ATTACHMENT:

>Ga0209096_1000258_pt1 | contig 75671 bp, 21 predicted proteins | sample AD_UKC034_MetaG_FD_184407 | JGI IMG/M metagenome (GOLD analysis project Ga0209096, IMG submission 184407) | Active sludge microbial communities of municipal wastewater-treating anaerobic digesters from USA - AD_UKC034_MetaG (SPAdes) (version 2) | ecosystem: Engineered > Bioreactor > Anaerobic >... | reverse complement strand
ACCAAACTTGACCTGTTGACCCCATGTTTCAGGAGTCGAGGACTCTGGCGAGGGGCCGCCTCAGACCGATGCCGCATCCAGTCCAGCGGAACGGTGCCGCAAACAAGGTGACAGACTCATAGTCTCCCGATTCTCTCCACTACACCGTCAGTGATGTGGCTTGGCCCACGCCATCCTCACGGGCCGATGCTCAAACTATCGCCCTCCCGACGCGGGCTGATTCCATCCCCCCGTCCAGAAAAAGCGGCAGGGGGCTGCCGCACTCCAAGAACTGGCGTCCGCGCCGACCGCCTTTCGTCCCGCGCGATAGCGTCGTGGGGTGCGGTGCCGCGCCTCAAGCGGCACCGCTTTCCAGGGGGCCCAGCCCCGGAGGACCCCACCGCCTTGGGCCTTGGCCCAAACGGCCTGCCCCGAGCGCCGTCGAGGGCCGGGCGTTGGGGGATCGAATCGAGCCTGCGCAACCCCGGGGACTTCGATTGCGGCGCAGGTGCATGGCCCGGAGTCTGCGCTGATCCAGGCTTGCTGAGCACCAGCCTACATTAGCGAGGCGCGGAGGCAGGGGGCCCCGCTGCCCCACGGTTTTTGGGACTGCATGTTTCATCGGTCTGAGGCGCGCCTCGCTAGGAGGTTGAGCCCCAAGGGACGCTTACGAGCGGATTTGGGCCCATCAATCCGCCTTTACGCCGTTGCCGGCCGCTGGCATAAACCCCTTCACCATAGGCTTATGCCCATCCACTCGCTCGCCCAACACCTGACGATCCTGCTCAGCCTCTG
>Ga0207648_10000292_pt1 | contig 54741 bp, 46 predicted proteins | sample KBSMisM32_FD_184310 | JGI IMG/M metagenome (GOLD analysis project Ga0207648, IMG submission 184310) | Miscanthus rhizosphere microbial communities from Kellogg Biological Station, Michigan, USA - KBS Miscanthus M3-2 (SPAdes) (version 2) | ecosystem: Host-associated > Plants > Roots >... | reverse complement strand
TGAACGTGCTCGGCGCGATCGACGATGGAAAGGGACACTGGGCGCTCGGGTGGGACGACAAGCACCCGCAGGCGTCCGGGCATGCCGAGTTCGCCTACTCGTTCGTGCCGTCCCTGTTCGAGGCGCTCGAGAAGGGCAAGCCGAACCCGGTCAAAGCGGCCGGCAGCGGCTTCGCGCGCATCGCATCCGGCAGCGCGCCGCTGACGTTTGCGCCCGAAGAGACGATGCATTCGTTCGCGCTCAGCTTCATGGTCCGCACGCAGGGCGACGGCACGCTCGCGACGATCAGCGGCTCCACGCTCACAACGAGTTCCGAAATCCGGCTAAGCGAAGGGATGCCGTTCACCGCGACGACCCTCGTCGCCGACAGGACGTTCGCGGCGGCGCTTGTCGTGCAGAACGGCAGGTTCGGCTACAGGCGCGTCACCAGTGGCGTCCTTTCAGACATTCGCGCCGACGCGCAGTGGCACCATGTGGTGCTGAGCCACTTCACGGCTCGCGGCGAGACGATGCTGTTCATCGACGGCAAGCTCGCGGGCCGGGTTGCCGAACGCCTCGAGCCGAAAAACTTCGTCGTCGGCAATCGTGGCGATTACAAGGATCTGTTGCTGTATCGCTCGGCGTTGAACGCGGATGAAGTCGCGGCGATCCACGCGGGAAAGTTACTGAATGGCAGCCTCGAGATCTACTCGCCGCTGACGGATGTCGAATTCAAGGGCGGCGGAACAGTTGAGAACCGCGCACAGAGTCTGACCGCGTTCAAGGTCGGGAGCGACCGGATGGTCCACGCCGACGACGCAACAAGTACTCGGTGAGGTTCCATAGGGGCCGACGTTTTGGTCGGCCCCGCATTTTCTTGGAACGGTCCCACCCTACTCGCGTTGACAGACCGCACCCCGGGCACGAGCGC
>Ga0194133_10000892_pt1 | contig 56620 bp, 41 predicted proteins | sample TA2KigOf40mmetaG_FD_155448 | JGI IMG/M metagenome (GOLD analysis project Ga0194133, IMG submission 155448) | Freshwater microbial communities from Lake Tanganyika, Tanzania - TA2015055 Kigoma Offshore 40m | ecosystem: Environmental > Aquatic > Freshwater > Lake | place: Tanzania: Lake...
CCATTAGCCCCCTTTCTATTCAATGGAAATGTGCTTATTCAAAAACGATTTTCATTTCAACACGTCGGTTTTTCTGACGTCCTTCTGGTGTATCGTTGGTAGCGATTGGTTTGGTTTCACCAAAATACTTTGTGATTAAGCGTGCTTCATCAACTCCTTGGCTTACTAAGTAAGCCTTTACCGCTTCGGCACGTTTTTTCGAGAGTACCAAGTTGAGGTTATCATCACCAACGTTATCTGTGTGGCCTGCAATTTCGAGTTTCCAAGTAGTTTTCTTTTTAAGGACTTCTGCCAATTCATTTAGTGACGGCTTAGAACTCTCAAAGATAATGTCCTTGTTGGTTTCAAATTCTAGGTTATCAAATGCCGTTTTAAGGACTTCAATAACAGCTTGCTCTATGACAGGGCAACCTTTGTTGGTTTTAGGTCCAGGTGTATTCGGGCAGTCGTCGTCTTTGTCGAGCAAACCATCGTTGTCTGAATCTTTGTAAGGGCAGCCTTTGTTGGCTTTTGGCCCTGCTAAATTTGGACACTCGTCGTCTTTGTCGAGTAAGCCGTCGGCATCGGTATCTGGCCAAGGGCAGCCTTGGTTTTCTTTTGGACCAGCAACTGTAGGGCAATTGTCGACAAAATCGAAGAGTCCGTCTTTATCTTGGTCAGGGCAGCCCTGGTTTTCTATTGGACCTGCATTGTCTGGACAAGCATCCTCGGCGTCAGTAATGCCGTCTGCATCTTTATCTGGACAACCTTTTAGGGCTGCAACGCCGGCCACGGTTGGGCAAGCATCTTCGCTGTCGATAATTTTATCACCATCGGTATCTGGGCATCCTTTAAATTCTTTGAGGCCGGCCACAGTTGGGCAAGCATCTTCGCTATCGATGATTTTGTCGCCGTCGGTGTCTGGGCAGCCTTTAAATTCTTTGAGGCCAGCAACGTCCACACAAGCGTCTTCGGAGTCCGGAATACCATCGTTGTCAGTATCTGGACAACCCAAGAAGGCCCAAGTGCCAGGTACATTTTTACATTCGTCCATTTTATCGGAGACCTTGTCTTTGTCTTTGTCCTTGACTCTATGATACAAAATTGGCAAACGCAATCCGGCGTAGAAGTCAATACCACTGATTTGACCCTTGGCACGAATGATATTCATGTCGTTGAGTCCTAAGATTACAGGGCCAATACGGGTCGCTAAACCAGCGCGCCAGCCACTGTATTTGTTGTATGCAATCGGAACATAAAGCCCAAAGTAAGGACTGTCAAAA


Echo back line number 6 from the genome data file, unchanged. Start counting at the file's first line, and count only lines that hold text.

CCATTAGCCCCCTTTCTATTCAATGGAAATGTGCTTATTCAAAAACGATTTTCATTTCAACACGTCGGTTTTTCTGACGTCCTTCTGGTGTATCGTTGGTAGCGATTGGTTTGGTTTCACCAAAATACTTTGTGATTAAGCGTGCTTCATCAACTCCTTGGCTTACTAAGTAAGCCTTTACCGCTTCGGCACGTTTTTTCGAGAGTACCAAGTTGAGGTTATCATCACCAACGTTATCTGTGTGGCCTGCAATTTCGAGTTTCCAAGTAGTTTTCTTTTTAAGGACTTCTGCCAATTCATTTAGTGACGGCTTAGAACTCTCAAAGATAATGTCCTTGTTGGTTTCAAATTCTAGGTTATCAAATGCCGTTTTAAGGACTTCAATAACAGCTTGCTCTATGACAGGGCAACCTTTGTTGGTTTTAGGTCCAGGTGTATTCGGGCAGTCGTCGTCTTTGTCGAGCAAACCATCGTTGTCTGAATCTTTGTAAGGGCAGCCTTTGTTGGCTTTTGGCCCTGCTAAATTTGGACACTCGTCGTCTTTGTCGAGTAAGCCGTCGGCATCGGTATCTGGCCAAGGGCAGCCTTGGTTTTCTTTTGGACCAGCAACTGTAGGGCAATTGTCGACAAAATCGAAGAGTCCGTCTTTATCTTGGTCAGGGCAGCCCTGGTTTTCTATTGGACCTGCATTGTCTGGACAAGCATCCTCGGCGTCAGTAATGCCGTCTGCATCTTTATCTGGACAACCTTTTAGGGCTGCAACGCCGGCCACGGTTGGGCAAGCATCTTCGCTGTCGATAATTTTATCACCATCGGTATCTGGGCATCCTTTAAATTCTTTGAGGCCGGCCACAGTTGGGCAAGCATCTTCGCTATCGATGATTTTGTCGCCGTCGGTGTCTGGGCAGCCTTTAAATTCTTTGAGGCCAGCAACGTCCACACAAGCGTCTTCGGAGTCCGGAATACCATCGTTGTCAGTATCTGGACAACCCAAGAAGGCCCAAGTGCCAGGTACATTTTTACATTCGTCCATTTTATCGGAGACCTTGTCTTTGTCTTTGTCCTTGACTCTATGATACAAAATTGGCAAACGCAATCCGGCGTAGAAGTCAATACCACTGATTTGACCCTTGGCACGAATGATATTCATGTCGTTGAGTCCTAAGATTACAGGGCCAATACGGGTCGCTAAACCAGCGCGCCAGCCACTGTATTTGTTGTATGCAATCGGAACATAAAGCCCAAAGTAAGGACTGTCAAAA